Need to know
- Health insurance premiums increased in April, but you can compare and switch at any time to make sure you're getting the best cover and value
- Prepay your annual premium before 1 April each year to lock in existing prices
- Make sure you have the right cover for your needs
Health insurance premiums went up on 1 April, the second increase in six months for many people after COVID-19 delayed price hikes for multiple funds.
Follow our step-by-step action plan to see if your premium went up, decide if you need health insurance, review your cover, or find something better.
The first step is to check how much your premium went up by.
The average health insurance premium increase for this year is 2.74%, which is the lowest since 2001. But there are large differences between the average increases per fund, ranging from 0.5% (St.Lukes) to 5.47% (CBHS Corporate).
Each year your insurer will send you an email or letter to explain any forthcoming changes to your rate and cover.
Check if your excess has changed. Health insurers introduced a $750 excess in 2019, and some people might have seen their $500 excess increased to $750, payable if you have to go to hospital.
Will a higher excess save you money?
An excess is a contribution towards each hospital stay that you can choose to pay to reduce your premiums.
- If you're not likely to go to hospital in the next one or two years, opt for an excess to reduce your premium.
- If you think you'll need to go to hospital sooner rather than later, switch to a policy with a lower or nil excess at least 12 months before your hospital stay.
Have a think about whether you actually need either hospital insurance or extras.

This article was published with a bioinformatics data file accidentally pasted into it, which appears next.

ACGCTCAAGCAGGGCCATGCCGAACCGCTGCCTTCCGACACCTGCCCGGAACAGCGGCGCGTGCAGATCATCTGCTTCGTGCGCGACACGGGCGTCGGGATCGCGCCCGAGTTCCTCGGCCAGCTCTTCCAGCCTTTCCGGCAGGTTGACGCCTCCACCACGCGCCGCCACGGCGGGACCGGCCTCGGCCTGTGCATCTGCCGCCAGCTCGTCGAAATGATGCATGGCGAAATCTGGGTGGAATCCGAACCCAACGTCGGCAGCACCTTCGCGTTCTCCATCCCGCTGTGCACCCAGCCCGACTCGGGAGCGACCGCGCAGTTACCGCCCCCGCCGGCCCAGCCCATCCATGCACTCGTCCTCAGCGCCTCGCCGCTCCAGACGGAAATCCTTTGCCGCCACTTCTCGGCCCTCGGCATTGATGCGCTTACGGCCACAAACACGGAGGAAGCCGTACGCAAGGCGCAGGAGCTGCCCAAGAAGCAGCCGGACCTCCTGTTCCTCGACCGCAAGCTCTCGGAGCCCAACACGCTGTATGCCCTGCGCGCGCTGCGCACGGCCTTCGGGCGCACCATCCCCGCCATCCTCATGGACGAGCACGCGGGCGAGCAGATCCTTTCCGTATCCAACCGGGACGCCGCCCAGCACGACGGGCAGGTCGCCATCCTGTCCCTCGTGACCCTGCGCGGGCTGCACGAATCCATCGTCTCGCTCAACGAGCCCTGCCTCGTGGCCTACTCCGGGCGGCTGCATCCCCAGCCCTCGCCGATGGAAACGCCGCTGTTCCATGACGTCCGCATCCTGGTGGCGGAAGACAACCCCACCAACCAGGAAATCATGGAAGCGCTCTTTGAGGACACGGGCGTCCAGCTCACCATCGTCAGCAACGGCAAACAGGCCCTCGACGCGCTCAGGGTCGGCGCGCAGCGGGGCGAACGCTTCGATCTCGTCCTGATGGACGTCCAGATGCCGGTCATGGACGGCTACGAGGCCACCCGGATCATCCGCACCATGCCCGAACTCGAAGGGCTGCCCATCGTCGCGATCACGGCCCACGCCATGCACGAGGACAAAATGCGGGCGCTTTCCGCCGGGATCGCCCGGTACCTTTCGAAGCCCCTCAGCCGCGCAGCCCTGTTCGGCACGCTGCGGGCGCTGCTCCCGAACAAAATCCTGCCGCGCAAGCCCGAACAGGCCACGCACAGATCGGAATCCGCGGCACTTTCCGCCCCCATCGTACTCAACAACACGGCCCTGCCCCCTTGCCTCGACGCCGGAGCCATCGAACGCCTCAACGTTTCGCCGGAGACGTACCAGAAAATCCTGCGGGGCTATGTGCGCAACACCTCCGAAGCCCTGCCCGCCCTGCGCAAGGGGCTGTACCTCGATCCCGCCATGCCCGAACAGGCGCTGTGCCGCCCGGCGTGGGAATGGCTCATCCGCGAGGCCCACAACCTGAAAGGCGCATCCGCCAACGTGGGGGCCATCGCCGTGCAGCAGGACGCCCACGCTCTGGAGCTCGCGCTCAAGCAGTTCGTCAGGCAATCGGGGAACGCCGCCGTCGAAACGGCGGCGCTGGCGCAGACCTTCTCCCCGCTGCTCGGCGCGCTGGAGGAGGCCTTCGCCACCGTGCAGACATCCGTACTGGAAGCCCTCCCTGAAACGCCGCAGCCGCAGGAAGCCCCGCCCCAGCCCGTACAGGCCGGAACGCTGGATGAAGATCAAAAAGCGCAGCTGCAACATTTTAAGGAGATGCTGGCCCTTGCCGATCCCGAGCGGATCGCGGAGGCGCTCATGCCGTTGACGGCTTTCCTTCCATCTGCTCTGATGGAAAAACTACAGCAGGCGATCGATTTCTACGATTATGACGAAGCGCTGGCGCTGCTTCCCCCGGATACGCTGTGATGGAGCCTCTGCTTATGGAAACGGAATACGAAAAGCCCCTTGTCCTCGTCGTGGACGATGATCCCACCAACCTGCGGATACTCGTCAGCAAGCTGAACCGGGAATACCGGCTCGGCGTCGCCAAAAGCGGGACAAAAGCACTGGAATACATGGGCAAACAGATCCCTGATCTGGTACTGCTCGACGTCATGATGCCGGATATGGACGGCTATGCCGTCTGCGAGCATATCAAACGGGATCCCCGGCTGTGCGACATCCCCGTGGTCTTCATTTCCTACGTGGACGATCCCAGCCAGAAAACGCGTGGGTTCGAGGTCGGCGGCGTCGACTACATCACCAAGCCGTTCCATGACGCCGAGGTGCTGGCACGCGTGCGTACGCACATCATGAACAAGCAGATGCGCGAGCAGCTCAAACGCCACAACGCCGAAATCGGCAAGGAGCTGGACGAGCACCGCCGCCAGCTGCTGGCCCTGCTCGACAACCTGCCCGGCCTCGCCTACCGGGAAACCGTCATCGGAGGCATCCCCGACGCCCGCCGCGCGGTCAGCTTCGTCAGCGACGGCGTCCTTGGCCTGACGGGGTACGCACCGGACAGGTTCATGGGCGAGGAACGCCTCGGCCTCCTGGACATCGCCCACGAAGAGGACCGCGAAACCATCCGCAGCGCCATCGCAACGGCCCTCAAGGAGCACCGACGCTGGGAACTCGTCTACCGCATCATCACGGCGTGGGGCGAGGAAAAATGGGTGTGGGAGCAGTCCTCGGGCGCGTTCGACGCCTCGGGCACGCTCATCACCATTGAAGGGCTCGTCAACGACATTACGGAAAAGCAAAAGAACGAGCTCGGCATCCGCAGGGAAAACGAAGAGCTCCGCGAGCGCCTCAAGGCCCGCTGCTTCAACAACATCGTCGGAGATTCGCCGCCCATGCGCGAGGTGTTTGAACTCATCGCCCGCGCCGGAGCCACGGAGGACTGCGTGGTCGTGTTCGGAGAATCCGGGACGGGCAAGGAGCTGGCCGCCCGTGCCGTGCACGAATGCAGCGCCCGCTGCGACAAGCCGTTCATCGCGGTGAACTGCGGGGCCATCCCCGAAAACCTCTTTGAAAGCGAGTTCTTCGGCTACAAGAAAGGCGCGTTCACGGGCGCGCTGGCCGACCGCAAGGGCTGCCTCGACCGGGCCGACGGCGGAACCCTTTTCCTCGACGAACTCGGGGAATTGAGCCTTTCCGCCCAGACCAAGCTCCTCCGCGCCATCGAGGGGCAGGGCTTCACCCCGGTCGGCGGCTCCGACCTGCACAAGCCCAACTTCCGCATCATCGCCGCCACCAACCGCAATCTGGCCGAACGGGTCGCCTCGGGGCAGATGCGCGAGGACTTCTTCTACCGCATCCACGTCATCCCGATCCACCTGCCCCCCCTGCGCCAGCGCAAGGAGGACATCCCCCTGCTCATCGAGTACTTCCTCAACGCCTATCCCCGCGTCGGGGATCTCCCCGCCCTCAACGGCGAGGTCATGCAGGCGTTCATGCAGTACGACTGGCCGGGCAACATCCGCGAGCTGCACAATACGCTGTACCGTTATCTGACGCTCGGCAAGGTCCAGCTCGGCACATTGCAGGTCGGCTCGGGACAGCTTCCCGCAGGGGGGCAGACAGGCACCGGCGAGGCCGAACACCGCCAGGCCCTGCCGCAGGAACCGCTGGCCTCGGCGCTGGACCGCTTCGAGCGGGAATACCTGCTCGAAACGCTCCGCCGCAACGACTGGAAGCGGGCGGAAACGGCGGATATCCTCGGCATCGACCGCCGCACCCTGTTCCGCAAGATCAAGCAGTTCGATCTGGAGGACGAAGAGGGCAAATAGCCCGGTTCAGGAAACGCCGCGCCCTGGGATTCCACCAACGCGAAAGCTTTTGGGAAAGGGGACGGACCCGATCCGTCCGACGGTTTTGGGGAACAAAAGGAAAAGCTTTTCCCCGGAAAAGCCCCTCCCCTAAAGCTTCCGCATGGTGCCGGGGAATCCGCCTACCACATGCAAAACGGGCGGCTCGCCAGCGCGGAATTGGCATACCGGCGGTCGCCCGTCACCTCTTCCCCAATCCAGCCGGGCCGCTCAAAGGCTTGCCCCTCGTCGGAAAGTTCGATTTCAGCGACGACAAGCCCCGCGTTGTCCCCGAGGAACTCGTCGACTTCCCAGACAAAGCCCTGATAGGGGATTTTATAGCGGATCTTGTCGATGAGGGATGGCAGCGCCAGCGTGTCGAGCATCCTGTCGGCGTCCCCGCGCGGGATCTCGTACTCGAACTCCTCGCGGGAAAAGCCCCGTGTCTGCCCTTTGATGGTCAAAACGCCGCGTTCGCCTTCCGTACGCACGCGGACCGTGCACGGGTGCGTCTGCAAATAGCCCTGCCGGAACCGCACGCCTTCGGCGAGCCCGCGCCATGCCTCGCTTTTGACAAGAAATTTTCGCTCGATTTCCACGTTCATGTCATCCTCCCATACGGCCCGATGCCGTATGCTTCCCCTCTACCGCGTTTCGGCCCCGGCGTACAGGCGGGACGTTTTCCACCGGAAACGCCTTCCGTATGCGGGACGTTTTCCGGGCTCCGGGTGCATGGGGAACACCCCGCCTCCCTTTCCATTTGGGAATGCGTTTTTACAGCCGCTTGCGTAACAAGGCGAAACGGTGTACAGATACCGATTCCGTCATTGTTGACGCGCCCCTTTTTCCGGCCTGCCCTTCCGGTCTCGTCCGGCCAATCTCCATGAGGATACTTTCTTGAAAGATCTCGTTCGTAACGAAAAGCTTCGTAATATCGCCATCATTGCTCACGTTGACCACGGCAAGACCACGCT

You may decide you want private hospital insurance because it could save you money at tax time.
Take our Do I Need Health Insurance? quiz to find out if hospital insurance will save you money at tax time, and how the lifetime health cover loading affects you.
If you don't need health insurance for tax reasons you might still want it for peace of mind. Here is what you should consider:
- are you happy to rely on Medicare and public hospitals that provide excellent care, especially for life-threatening illnesses and emergencies?
- do you want to use a perhaps more comfortable private hospital?
- is it important for you to choose your own doctor, for example, you might want to choose a plastic rather than a general surgeon for reconstructive surgery after cancer or a burn?
Do you pay too much for extras cover? Should you consider downgrading or dropping it altogether?
According to APRA, the average annual extras premium per person is about $500 but the average annual benefit is $390, so many people spend more on extras than they get back. In 2020, benefits were lower than usual because of restrictions on services due to COVID-19, making it more important than ever to check whether you are getting value from your extras.
A lot of people spend more on extras than they get back from their health fund
Extras insurance has no bearing on government surcharges or your tax; it's essentially a budgeting tool to help you cover part of the cost of treatments or services over the year.
Make sure you're still covered for what you need following last year's change to the tiered-system of health cover.